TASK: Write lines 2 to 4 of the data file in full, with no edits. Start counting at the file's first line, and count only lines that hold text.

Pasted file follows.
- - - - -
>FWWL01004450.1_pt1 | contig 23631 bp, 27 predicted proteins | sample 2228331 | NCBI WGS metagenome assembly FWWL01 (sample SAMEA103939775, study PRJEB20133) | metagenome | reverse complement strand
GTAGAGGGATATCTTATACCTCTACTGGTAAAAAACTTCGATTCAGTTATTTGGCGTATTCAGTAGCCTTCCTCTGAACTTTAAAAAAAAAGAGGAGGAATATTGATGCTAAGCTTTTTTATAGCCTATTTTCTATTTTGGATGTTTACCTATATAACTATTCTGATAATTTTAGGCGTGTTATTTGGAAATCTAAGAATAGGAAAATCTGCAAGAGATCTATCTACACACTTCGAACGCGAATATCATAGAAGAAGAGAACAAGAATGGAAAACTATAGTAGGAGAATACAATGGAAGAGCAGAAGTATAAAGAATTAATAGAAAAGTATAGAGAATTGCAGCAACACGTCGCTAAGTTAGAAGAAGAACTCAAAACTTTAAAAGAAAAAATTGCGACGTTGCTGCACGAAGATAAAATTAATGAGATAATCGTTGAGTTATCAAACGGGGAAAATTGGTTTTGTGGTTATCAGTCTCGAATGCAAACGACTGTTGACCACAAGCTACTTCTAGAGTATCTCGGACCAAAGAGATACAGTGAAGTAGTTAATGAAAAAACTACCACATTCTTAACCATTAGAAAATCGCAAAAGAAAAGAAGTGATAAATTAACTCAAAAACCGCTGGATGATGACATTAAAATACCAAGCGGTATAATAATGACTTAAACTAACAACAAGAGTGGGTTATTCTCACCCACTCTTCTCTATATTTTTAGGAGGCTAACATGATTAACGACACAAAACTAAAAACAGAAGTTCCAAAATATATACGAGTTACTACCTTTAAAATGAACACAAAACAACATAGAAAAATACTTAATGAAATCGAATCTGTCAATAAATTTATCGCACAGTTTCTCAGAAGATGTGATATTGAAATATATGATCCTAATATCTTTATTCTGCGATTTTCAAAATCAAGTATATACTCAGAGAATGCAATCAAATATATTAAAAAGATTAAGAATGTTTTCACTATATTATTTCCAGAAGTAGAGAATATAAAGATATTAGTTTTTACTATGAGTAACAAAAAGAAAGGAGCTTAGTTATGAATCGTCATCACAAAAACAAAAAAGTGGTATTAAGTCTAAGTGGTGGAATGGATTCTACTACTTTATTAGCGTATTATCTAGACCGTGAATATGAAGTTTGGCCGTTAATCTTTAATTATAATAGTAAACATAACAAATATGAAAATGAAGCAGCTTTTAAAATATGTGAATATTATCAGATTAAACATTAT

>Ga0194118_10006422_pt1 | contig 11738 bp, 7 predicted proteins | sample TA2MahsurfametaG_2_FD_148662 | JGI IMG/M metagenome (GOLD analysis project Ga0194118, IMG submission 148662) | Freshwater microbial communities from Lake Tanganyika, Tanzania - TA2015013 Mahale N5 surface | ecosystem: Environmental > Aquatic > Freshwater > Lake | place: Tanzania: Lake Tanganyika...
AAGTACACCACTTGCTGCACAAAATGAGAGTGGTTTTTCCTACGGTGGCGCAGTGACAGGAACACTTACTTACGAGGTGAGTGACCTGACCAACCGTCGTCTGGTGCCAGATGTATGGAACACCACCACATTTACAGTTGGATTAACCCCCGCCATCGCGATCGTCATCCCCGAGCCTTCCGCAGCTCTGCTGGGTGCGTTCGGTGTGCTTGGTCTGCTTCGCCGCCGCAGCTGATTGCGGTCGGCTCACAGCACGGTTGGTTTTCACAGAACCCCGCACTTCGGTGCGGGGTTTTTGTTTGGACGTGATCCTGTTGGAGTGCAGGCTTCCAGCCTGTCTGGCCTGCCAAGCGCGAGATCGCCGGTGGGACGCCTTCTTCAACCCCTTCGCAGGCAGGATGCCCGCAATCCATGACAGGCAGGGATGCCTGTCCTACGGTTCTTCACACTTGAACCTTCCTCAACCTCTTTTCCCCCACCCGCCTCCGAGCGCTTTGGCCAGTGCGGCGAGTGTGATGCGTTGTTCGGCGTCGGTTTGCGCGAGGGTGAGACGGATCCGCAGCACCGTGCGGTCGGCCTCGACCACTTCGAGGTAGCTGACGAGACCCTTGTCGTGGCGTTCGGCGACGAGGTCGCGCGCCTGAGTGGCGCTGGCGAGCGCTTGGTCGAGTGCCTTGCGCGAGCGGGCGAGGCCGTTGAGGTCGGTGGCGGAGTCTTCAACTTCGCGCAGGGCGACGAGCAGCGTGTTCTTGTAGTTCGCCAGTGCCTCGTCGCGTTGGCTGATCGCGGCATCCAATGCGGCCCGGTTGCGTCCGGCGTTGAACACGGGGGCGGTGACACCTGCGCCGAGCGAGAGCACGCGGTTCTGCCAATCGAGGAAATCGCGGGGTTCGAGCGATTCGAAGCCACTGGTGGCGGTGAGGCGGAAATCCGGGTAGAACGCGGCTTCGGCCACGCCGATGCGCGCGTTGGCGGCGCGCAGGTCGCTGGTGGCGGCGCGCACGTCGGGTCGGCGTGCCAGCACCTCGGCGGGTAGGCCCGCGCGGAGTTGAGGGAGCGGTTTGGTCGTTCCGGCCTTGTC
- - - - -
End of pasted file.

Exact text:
GTAGAGGGATATCTTATACCTCTACTGGTAAAAAACTTCGATTCAGTTATTTGGCGTATTCAGTAGCCTTCCTCTGAACTTTAAAAAAAAAGAGGAGGAATATTGATGCTAAGCTTTTTTATAGCCTATTTTCTATTTTGGATGTTTACCTATATAACTATTCTGATAATTTTAGGCGTGTTATTTGGAAATCTAAGAATAGGAAAATCTGCAAGAGATCTATCTACACACTTCGAACGCGAATATCATAGAAGAAGAGAACAAGAATGGAAAACTATAGTAGGAGAATACAATGGAAGAGCAGAAGTATAAAGAATTAATAGAAAAGTATAGAGAATTGCAGCAACACGTCGCTAAGTTAGAAGAAGAACTCAAAACTTTAAAAGAAAAAATTGCGACGTTGCTGCACGAAGATAAAATTAATGAGATAATCGTTGAGTTATCAAACGGGGAAAATTGGTTTTGTGGTTATCAGTCTCGAATGCAAACGACTGTTGACCACAAGCTACTTCTAGAGTATCTCGGACCAAAGAGATACAGTGAAGTAGTTAATGAAAAAACTACCACATTCTTAACCATTAGAAAATCGCAAAAGAAAAGAAGTGATAAATTAACTCAAAAACCGCTGGATGATGACATTAAAATACCAAGCGGTATAATAATGACTTAAACTAACAACAAGAGTGGGTTATTCTCACCCACTCTTCTCTATATTTTTAGGAGGCTAACATGATTAACGACACAAAACTAAAAACAGAAGTTCCAAAATATATACGAGTTACTACCTTTAAAATGAACACAAAACAACATAGAAAAATACTTAATGAAATCGAATCTGTCAATAAATTTATCGCACAGTTTCTCAGAAGATGTGATATTGAAATATATGATCCTAATATCTTTATTCTGCGATTTTCAAAATCAAGTATATACTCAGAGAATGCAATCAAATATATTAAAAAGATTAAGAATGTTTTCACTATATTATTTCCAGAAGTAGAGAATATAAAGATATTAGTTTTTACTATGAGTAACAAAAAGAAAGGAGCTTAGTTATGAATCGTCATCACAAAAACAAAAAAGTGGTATTAAGTCTAAGTGGTGGAATGGATTCTACTACTTTATTAGCGTATTATCTAGACCGTGAATATGAAGTTTGGCCGTTAATCTTTAATTATAATAGTAAACATAACAAATATGAAAATGAAGCAGCTTTTAAAATATGTGAATATTATCAGATTAAACATTAT

>Ga0194118_10006422_pt1 | contig 11738 bp, 7 predicted proteins | sample TA2MahsurfametaG_2_FD_148662 | JGI IMG/M metagenome (GOLD analysis project Ga0194118, IMG submission 148662) | Freshwater microbial communities from Lake Tanganyika, Tanzania - TA2015013 Mahale N5 surface | ecosystem: Environmental > Aquatic > Freshwater > Lake | place: Tanzania: Lake Tanganyika...
AAGTACACCACTTGCTGCACAAAATGAGAGTGGTTTTTCCTACGGTGGCGCAGTGACAGGAACACTTACTTACGAGGTGAGTGACCTGACCAACCGTCGTCTGGTGCCAGATGTATGGAACACCACCACATTTACAGTTGGATTAACCCCCGCCATCGCGATCGTCATCCCCGAGCCTTCCGCAGCTCTGCTGGGTGCGTTCGGTGTGCTTGGTCTGCTTCGCCGCCGCAGCTGATTGCGGTCGGCTCACAGCACGGTTGGTTTTCACAGAACCCCGCACTTCGGTGCGGGGTTTTTGTTTGGACGTGATCCTGTTGGAGTGCAGGCTTCCAGCCTGTCTGGCCTGCCAAGCGCGAGATCGCCGGTGGGACGCCTTCTTCAACCCCTTCGCAGGCAGGATGCCCGCAATCCATGACAGGCAGGGATGCCTGTCCTACGGTTCTTCACACTTGAACCTTCCTCAACCTCTTTTCCCCCACCCGCCTCCGAGCGCTTTGGCCAGTGCGGCGAGTGTGATGCGTTGTTCGGCGTCGGTTTGCGCGAGGGTGAGACGGATCCGCAGCACCGTGCGGTCGGCCTCGACCACTTCGAGGTAGCTGACGAGACCCTTGTCGTGGCGTTCGGCGACGAGGTCGCGCGCCTGAGTGGCGCTGGCGAGCGCTTGGTCGAGTGCCTTGCGCGAGCGGGCGAGGCCGTTGAGGTCGGTGGCGGAGTCTTCAACTTCGCGCAGGGCGACGAGCAGCGTGTTCTTGTAGTTCGCCAGTGCCTCGTCGCGTTGGCTGATCGCGGCATCCAATGCGGCCCGGTTGCGTCCGGCGTTGAACACGGGGGCGGTGACACCTGCGCCGAGCGAGAGCACGCGGTTCTGCCAATCGAGGAAATCGCGGGGTTCGAGCGATTCGAAGCCACTGGTGGCGGTGAGGCGGAAATCCGGGTAGAACGCGGCTTCGGCCACGCCGATGCGCGCGTTGGCGGCGCGCAGGTCGCTGGTGGCGGCGCGCACGTCGGGTCGGCGTGCCAGCACCTCGGCGGGTAGGCCCGCGCGGAGTTGAGGGAGCGGTTTGGTCGTTCCGGCCTTGTC